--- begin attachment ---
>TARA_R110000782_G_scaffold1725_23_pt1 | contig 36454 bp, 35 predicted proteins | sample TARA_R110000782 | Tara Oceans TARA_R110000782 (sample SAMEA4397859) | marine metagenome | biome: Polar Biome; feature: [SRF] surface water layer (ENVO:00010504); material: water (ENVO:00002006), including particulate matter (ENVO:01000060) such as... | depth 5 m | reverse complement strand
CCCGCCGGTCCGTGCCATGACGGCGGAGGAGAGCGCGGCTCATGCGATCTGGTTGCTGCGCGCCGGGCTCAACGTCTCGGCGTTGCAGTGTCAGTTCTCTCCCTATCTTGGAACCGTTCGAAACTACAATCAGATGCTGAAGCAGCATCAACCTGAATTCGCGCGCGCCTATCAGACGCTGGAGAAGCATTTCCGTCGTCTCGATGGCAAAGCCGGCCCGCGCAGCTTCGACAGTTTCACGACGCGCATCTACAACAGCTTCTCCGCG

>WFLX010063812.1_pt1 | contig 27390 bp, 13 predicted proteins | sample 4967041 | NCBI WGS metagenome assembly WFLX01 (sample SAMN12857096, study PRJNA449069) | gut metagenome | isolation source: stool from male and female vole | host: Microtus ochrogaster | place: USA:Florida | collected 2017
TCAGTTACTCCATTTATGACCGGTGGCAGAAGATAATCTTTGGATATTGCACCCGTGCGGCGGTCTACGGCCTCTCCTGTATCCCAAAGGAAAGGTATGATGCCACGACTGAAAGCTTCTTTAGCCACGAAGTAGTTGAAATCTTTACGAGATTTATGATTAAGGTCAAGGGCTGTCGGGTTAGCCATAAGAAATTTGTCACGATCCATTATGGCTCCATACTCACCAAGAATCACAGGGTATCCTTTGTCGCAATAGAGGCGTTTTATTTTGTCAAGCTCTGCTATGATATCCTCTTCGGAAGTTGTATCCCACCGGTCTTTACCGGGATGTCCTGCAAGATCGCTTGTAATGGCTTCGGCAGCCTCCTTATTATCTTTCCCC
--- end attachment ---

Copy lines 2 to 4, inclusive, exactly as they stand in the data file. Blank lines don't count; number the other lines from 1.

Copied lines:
CCCGCCGGTCCGTGCCATGACGGCGGAGGAGAGCGCGGCTCATGCGATCTGGTTGCTGCGCGCCGGGCTCAACGTCTCGGCGTTGCAGTGTCAGTTCTCTCCCTATCTTGGAACCGTTCGAAACTACAATCAGATGCTGAAGCAGCATCAACCTGAATTCGCGCGCGCCTATCAGACGCTGGAGAAGCATTTCCGTCGTCTCGATGGCAAAGCCGGCCCGCGCAGCTTCGACAGTTTCACGACGCGCATCTACAACAGCTTCTCCGCG

>WFLX010063812.1_pt1 | contig 27390 bp, 13 predicted proteins | sample 4967041 | NCBI WGS metagenome assembly WFLX01 (sample SAMN12857096, study PRJNA449069) | gut metagenome | isolation source: stool from male and female vole | host: Microtus ochrogaster | place: USA:Florida | collected 2017
TCAGTTACTCCATTTATGACCGGTGGCAGAAGATAATCTTTGGATATTGCACCCGTGCGGCGGTCTACGGCCTCTCCTGTATCCCAAAGGAAAGGTATGATGCCACGACTGAAAGCTTCTTTAGCCACGAAGTAGTTGAAATCTTTACGAGATTTATGATTAAGGTCAAGGGCTGTCGGGTTAGCCATAAGAAATTTGTCACGATCCATTATGGCTCCATACTCACCAAGAATCACAGGGTATCCTTTGTCGCAATAGAGGCGTTTTATTTTGTCAAGCTCTGCTATGATATCCTCTTCGGAAGTTGTATCCCACCGGTCTTTACCGGGATGTCCTGCAAGATCGCTTGTAATGGCTTCGGCAGCCTCCTTATTATCTTTCCCC